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In Farewell Letter, Bob Dole Pokes Fun At Chicago’s Reputation For Letting Dead People Vote

former Sen. Bob Dole

‘I’m a bit curious … to see, like others who have gone before me, if I will still be able to vote in Chicago,’ Dole wrote in a farewell letter.

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In a farewell letter to the American public, former Senator Bob Dole, who passed away at 98 years old this week of lung cancer, mocked Chicago’s long history of allowing dead people to vote in elections.

Robin Dole, Dole’s daughter, read the tribute during her speech at his funeral in the Washington National Cathedral in Washington, D.C. on Friday.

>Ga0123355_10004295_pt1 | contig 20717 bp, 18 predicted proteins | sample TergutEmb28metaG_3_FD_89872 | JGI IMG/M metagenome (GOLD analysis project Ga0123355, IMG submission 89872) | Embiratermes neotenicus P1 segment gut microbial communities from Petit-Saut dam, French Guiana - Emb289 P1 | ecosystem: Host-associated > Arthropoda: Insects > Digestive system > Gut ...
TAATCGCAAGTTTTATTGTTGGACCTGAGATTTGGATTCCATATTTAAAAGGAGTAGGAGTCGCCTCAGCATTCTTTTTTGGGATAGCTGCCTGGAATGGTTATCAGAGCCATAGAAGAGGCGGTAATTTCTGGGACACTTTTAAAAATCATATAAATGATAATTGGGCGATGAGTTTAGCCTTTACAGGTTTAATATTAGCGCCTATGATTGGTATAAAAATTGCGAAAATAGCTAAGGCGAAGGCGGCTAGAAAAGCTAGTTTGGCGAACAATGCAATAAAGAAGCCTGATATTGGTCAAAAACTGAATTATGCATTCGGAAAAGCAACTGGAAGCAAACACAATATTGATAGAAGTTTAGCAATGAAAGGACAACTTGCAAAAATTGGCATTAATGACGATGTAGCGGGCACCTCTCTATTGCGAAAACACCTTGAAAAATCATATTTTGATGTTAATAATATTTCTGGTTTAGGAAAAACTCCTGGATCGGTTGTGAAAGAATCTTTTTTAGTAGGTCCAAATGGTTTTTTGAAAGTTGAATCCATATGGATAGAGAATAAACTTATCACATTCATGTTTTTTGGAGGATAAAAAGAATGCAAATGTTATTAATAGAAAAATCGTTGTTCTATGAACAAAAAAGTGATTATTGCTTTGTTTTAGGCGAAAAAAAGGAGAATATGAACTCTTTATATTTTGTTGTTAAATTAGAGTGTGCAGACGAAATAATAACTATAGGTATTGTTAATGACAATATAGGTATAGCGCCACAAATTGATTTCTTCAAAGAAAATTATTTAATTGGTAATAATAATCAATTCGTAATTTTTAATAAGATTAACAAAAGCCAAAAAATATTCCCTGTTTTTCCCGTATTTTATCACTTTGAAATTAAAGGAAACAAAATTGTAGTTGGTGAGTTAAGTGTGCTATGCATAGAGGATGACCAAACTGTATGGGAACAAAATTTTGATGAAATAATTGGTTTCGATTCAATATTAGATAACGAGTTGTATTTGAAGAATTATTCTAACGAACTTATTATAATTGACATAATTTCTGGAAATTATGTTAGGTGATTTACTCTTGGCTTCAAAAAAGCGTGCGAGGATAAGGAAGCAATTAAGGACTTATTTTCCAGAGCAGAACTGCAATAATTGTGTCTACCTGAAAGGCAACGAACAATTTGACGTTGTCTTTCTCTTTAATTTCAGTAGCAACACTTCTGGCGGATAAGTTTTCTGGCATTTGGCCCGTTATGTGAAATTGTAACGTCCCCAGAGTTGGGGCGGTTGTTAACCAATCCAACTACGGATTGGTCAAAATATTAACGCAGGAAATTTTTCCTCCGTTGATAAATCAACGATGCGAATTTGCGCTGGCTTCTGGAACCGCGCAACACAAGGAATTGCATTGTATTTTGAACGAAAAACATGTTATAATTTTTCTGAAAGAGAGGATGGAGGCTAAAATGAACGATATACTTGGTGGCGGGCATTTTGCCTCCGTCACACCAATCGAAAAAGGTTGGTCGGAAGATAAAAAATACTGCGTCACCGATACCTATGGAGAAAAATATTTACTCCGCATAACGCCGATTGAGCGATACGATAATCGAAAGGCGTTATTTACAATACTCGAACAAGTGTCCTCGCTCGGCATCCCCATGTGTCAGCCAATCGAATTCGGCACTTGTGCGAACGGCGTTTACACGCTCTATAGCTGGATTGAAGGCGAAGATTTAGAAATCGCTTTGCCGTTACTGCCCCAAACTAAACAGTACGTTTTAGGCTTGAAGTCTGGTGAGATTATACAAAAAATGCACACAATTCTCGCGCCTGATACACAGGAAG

“As I make the final walk on my life’s journey, I do so without fear. Because I know that I will, again, not be walking alone. I know that God will be walking with me,” the late senator wrote. “I also confess that I’m a bit curious to learn and find if I am correct in thinking that heaven will look a lot like Kansas and to see, like others who have gone before me, if I will still be able to vote in Chicago.”

The jab at the Democrat-run city’s reputation for keeping messy voter rolls that allow dead people to cast votes in elections past their recorded death date was met with hearty laughs from the crowd.

In the rest of her eulogy, Robin recounted the hours she spent talking on the phone with her dad and all of the treasured memories they shared. She said he was her “rock.”

“My dad is the most generous person I have ever known. He was a giver, not a taker. He cared more about others than he did about himself,” Robin said. “He’s always been there for me through thick and through thin. He always had my back, even when I made mistakes, and believe me I made quite a few. He believes in giving second chances and I know that firsthand.”